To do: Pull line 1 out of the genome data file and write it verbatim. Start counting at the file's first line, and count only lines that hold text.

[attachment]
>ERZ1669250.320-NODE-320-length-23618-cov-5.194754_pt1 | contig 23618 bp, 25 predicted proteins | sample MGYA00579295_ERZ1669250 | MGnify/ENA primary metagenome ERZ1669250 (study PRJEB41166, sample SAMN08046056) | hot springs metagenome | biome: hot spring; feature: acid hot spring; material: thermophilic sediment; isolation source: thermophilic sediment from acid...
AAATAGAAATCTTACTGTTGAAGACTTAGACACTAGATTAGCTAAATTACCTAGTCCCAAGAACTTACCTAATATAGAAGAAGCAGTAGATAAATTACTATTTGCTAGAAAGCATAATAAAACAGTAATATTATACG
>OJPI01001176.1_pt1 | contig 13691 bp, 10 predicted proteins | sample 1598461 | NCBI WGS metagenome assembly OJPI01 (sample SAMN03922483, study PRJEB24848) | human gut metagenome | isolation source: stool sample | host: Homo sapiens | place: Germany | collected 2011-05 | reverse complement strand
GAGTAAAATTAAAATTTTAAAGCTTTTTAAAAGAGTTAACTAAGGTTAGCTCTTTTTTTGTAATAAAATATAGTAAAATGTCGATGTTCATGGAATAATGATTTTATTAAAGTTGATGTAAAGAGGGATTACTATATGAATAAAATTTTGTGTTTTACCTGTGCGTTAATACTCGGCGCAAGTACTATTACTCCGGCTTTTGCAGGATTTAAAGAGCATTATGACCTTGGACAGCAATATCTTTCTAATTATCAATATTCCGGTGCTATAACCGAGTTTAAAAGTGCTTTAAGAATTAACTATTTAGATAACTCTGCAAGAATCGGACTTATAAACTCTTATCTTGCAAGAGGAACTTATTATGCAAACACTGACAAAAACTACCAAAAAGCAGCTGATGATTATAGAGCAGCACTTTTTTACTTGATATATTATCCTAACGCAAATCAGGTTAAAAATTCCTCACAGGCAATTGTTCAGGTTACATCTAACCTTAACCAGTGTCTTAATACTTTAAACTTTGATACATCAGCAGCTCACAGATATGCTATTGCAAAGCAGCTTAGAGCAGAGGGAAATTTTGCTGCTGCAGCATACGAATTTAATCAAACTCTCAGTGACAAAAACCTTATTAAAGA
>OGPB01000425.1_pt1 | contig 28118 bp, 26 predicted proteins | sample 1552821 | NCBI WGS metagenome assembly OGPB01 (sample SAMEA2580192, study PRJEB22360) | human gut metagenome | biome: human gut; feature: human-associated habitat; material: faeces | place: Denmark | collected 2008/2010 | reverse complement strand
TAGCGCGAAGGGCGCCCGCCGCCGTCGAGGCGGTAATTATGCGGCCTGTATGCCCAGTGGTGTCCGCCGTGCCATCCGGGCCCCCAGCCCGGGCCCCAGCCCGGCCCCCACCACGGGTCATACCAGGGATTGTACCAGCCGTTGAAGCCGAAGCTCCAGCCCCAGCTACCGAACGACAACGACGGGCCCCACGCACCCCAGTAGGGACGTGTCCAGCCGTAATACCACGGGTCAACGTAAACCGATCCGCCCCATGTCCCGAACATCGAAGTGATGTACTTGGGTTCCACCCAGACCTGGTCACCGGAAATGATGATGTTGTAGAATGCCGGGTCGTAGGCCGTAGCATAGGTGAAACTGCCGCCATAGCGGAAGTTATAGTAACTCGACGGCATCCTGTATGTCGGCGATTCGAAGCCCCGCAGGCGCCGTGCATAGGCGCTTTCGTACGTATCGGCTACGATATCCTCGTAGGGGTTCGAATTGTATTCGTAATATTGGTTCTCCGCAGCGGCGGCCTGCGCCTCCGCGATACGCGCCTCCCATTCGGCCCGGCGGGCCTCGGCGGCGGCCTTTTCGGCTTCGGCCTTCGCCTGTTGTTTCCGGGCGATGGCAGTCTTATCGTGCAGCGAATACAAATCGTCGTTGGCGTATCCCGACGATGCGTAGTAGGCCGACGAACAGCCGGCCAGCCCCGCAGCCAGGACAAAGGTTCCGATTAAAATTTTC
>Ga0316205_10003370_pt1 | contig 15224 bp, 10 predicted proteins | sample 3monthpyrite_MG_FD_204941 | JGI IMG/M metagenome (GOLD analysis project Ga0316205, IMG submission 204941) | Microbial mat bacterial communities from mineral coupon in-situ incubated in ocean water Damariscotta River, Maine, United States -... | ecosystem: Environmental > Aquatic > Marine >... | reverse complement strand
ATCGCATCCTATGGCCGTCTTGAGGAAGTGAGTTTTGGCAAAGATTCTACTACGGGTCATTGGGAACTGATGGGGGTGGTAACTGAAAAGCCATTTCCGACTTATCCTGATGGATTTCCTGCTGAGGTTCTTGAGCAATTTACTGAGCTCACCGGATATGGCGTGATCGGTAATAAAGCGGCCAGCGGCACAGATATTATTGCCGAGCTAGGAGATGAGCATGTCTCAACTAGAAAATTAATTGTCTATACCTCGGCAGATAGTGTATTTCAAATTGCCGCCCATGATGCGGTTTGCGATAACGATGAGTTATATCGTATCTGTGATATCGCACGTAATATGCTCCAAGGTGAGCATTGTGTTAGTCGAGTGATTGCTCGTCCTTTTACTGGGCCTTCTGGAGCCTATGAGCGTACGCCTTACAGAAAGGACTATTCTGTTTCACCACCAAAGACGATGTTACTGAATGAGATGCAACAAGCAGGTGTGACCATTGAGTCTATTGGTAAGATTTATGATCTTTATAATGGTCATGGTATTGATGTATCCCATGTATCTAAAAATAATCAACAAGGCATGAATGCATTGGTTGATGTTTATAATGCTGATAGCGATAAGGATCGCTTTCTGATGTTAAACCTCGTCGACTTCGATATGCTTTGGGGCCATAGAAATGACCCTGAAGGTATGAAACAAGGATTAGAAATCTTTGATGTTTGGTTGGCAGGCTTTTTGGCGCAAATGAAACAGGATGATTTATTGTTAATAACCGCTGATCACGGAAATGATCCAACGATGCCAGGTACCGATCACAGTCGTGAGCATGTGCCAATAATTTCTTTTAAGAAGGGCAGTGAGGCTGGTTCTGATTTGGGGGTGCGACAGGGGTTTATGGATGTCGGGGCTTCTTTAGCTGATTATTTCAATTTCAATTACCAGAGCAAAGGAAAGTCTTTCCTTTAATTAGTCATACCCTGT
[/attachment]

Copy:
>ERZ1669250.320-NODE-320-length-23618-cov-5.194754_pt1 | contig 23618 bp, 25 predicted proteins | sample MGYA00579295_ERZ1669250 | MGnify/ENA primary metagenome ERZ1669250 (study PRJEB41166, sample SAMN08046056) | hot springs metagenome | biome: hot spring; feature: acid hot spring; material: thermophilic sediment; isolation source: thermophilic sediment from acid...